A heavily rusted cast iron ring sits on a bookshelf inside a neoclassical church a few blocks north of San Francisco’s Golden Gate Park. The ring is about an inch deep and as wide as a sheet of paper, and, according to its description, it is a “segment of the original Internet”. It is perhaps better to use the artist’s words to narrate the next part of the installation:
“The Internet was designed by the evil geniuses at the U.S. Defense Advanced Research Projects Agency as a network (sic) would still function during and after a nuclear war. To that end, they constructed a massive labyrinth of heavily fortified tunnels just large enough for meandering cats. Each cat had a component of a message on an electronic chip on its collar; the fragment was useless until combined with the other fragments when all the cats reached the same destination using TCP/IP, or Transfer Cat Protocol/Internet Protocol. That’s the origin of the phrase, “The Internet is a network of tubes, and those tubes are full of cats.”
It is hard to imagine a better home for David Glenn Rinehart’s satirical installation than where it is, the main office of the Internet Archive. Most people are familiar with their website, archive.org, a non-profit library of over 25 petabytes of webpages, films, books, music and software. It is where you can mend broken web-links, see old political advertisements and play old DOS games, all within a few hops. It is one of the world’s largest digital repositories. But all things on the digital cloud do have a brick-and-mortar home.
And the ethos at 300 Funston Avenue makes the visitor acutely aware both of the physical nature of data and the need for a public space around its preservation. The building is a place where both the bricks of data and the bytes of books come to life.
At first glance, nothing seems out of place in the church service hall. Pews face a stage flanked by what look like hymn numbers. Then, sustained glances reveal whims. Servers are wedged in spaces along the walls, just behind the pews. Lights on the servers blink any time someone accesses the archive. Old tech T-shirts serve as cushion covers on the pews. “Habla bitcoin” is emblazoned on one, “First mozilla developer meeting, April 7 2000” on another. The hymn numbers on the wall spell out 314 159 265 (pi) and 161 803 399 (the golden ratio). A pendulum hangs from the ceiling, dangling over a stack of hard disk drives perched on a pew armrest. Rinehart, their artist in residence, calls this one “Earthquake detector, 2012 prototype.”
It is as though everything is intended to be found by serendipity. There is no dearth of symbolism around data’s earthly underpinnings at the Internet Archive. Even the people running the ecosystem are archived. More than a hundred terracotta figures stand in the pews and along the side walls of the church – one for each employee who has worked on the archive for at least three years. The artist, Nuala Creed, would spend time chatting with each employee, understanding their ways and including a prop for each figure. Danny Bernstein has a skull in his right hand. Jen Kujath is knitting. Aaron Ximm grips a point-and-shoot. Jyfe Afamasaga cradles a baby. Aaron Swartz, whose figure has acquired a memorial-like status for visitors to the Archive, is tapping on a laptop. Brewster Kahle, the founder of the Internet Archive, commissioned Creed to work on the installation after being inspired by the 2300-year-old Xian terracotta warriors. “In some sense, it makes what you are doing permanent,” Kahle said in a documentary on the ceramic figures. “But in a kind of a bizarre, analog way”.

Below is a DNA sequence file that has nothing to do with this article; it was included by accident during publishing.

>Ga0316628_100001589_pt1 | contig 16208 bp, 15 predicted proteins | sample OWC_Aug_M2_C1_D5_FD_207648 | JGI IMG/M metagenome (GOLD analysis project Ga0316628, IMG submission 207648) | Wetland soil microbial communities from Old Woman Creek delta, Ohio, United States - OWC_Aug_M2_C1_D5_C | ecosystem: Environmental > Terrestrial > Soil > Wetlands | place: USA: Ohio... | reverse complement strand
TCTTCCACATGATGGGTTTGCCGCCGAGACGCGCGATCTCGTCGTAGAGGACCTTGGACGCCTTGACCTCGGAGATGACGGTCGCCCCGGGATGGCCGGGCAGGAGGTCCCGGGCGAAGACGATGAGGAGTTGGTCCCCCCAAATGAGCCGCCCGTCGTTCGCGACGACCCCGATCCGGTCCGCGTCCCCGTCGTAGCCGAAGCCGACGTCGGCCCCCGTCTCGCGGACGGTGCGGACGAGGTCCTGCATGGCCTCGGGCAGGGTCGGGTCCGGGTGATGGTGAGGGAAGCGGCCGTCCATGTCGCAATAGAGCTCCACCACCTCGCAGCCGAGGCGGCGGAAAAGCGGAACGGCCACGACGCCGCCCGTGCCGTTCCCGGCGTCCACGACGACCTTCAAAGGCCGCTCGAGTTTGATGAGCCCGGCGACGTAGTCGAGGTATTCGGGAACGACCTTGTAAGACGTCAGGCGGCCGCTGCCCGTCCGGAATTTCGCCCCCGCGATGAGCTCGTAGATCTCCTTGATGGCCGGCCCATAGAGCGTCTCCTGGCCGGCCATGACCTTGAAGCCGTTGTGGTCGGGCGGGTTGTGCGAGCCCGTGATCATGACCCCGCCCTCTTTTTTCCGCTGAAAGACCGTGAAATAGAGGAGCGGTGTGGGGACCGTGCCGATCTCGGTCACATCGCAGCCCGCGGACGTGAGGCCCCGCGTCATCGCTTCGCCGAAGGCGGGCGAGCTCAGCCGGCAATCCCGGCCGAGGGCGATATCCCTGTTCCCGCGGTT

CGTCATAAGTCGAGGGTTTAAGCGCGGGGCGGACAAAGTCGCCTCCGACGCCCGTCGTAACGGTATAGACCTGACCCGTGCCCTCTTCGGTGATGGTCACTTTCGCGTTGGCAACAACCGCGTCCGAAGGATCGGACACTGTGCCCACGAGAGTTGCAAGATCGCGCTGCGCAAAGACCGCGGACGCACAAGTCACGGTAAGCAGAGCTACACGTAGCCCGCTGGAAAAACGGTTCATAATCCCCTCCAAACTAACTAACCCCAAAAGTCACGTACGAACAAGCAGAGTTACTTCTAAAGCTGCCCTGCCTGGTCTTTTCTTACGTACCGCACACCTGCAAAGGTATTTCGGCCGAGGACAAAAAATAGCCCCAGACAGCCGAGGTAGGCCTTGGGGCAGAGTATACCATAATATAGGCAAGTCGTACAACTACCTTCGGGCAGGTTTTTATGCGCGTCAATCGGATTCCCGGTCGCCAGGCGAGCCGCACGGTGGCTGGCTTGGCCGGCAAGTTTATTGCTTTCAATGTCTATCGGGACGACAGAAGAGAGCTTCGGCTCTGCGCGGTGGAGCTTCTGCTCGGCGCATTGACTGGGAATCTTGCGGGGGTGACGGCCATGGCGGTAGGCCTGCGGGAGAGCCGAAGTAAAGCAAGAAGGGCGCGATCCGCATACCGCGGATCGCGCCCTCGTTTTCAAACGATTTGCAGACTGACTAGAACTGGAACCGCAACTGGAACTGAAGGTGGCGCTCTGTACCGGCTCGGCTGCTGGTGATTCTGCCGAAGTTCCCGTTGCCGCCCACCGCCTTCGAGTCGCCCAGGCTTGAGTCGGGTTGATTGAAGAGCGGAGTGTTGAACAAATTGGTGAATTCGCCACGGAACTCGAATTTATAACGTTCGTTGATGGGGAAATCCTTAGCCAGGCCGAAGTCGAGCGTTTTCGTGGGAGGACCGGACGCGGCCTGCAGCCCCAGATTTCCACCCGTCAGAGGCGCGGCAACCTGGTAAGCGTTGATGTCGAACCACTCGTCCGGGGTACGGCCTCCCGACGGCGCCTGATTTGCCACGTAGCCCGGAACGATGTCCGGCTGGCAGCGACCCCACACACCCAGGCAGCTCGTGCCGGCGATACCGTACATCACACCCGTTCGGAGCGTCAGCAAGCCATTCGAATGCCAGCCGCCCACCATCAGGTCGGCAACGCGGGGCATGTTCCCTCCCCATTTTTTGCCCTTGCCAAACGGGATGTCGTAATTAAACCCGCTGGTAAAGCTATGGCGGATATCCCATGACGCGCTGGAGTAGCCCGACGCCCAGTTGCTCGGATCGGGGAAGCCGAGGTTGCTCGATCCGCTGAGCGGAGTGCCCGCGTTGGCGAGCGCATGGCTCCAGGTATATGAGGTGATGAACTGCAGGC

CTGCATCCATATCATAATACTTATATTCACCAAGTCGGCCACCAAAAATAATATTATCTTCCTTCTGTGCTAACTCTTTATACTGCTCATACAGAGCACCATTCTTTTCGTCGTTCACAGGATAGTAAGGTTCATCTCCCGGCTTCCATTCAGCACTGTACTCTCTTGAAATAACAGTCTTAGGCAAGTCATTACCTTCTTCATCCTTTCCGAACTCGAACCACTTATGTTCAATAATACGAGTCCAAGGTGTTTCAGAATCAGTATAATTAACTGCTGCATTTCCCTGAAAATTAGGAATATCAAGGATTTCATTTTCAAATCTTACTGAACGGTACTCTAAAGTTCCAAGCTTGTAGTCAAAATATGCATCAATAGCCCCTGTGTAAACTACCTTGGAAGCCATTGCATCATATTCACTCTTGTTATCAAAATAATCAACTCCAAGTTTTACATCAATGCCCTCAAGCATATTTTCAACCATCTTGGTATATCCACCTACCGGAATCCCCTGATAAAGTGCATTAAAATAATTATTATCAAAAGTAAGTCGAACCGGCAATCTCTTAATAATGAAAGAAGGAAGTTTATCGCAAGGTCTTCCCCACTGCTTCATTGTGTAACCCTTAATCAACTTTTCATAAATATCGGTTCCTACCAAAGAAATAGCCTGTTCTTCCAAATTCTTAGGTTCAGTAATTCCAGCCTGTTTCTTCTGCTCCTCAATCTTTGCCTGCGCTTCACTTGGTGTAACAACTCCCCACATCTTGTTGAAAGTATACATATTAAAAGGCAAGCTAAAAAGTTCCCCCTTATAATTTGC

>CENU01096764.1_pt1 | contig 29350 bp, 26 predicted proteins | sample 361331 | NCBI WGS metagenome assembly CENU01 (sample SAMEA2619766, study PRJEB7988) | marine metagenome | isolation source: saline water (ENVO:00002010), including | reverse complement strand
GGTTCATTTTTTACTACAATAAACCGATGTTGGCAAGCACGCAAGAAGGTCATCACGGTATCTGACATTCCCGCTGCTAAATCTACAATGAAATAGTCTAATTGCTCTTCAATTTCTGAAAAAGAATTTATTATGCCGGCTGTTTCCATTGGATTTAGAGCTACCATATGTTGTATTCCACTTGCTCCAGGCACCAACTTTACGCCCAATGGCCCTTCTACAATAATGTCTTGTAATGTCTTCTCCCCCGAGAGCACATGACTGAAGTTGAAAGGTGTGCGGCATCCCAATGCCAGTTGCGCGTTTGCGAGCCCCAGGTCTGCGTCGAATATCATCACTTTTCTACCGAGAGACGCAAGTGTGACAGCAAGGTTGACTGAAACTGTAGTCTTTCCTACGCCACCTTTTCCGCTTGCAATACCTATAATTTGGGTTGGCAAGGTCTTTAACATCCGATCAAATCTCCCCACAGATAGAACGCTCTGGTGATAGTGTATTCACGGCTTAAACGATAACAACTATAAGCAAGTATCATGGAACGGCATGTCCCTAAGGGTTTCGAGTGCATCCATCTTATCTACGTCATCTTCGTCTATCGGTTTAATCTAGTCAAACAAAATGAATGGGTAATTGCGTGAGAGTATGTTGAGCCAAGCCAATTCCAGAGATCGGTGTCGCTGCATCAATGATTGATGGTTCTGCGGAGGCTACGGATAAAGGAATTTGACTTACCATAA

When the ancient Library of Alexandria was burned to the ground, the world lost a vast collection of scrolls and books, and a centre for learning. In any discussion around preservation, the ancient library has come to represent society’s loss of memory. The same discussion arose soon after web access went mainstream in the mid-1990s leading to a deluge of content. The Internet Archive started operating in 1996 with grand ambitions – to not repeat the mistakes of Alexandria. “A group of entrepreneurs and engineers have determined to not let this happen to the early Internet,” wrote Kahle in a 1997 Scientific American article.
Thus began the slow and steady process of crawling the web and making a copy of everything out there, from gigabytes to terabytes to petabytes. The Archive adopted a logo of an imposing temple-like structure propped up by columns. Something like an ancient library, something, that is, that might befit a permanent home for memory. California officially recognised it as a library in 2007; Kahle started using the phrase “Alexandria 2.0” to describe the Internet Archive. And in 2009, they got a chance to move to an early 20th century neoclassical church with Corinthian columns. It was an opportunity too good to pass up for Alexandria 2.0. Soon, construction workers started drawing fibre to transform the church into the Internet’s library.